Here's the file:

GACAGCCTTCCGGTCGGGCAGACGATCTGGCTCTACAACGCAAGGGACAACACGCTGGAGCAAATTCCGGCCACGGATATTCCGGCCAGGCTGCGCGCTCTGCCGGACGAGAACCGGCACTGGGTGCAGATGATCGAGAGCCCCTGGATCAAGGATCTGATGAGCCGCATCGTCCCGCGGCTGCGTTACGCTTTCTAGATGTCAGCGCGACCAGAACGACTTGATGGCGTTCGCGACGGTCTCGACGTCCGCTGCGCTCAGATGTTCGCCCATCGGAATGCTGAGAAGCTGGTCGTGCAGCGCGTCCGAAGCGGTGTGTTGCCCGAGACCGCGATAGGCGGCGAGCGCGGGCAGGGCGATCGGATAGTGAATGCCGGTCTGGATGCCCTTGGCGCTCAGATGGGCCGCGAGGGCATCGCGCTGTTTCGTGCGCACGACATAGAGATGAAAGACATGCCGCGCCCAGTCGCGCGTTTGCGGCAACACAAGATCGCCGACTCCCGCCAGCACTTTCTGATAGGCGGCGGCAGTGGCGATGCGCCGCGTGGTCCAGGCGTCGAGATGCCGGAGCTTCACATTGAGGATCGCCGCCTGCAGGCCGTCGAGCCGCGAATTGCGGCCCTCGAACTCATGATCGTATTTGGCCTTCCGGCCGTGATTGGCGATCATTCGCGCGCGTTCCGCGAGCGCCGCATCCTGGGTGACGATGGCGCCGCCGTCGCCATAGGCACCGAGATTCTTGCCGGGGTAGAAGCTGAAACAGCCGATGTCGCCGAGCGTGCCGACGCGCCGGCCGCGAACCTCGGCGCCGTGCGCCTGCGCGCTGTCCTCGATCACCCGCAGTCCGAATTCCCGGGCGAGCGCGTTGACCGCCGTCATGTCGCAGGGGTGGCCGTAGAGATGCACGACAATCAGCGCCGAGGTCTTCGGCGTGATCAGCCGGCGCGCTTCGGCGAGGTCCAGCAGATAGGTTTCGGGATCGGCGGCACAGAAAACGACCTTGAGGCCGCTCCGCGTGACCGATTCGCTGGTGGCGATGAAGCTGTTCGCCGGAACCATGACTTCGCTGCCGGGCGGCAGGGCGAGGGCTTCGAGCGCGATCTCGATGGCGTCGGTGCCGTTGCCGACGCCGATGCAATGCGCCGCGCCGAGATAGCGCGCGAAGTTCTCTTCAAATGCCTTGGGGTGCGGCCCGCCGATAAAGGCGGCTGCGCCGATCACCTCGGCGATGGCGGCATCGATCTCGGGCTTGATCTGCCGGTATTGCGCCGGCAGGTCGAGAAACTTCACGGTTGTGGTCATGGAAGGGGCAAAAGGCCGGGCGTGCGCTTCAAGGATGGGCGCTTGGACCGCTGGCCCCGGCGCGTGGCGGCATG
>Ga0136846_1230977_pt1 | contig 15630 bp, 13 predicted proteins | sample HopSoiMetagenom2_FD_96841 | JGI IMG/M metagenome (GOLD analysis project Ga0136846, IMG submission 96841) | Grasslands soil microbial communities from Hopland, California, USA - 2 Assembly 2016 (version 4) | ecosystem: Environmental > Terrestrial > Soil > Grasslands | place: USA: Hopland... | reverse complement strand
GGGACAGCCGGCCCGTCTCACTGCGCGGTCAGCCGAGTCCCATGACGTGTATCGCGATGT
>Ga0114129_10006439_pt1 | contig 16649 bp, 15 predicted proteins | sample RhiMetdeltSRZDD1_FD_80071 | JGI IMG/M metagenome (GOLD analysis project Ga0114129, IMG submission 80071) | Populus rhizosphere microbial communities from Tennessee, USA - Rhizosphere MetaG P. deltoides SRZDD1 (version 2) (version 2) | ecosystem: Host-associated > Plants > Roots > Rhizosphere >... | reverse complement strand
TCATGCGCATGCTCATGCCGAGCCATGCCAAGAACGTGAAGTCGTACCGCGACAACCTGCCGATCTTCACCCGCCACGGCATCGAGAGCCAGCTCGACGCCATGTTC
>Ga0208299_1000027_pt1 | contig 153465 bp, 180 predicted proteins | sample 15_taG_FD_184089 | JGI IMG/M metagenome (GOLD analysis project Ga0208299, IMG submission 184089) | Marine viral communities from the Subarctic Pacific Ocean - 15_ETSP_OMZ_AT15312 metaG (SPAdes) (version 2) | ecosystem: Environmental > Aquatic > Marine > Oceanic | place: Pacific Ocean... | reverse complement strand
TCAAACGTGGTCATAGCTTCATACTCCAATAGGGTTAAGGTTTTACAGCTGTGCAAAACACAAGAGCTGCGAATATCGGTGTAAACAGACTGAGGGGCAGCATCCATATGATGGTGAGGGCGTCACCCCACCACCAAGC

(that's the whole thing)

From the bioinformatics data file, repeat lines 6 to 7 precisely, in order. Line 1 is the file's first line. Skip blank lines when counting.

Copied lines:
>Ga0208299_1000027_pt1 | contig 153465 bp, 180 predicted proteins | sample 15_taG_FD_184089 | JGI IMG/M metagenome (GOLD analysis project Ga0208299, IMG submission 184089) | Marine viral communities from the Subarctic Pacific Ocean - 15_ETSP_OMZ_AT15312 metaG (SPAdes) (version 2) | ecosystem: Environmental > Aquatic > Marine > Oceanic | place: Pacific Ocean... | reverse complement strand
TCAAACGTGGTCATAGCTTCATACTCCAATAGGGTTAAGGTTTTACAGCTGTGCAAAACACAAGAGCTGCGAATATCGGTGTAAACAGACTGAGGGGCAGCATCCATATGATGGTGAGGGCGTCACCCCACCACCAAGC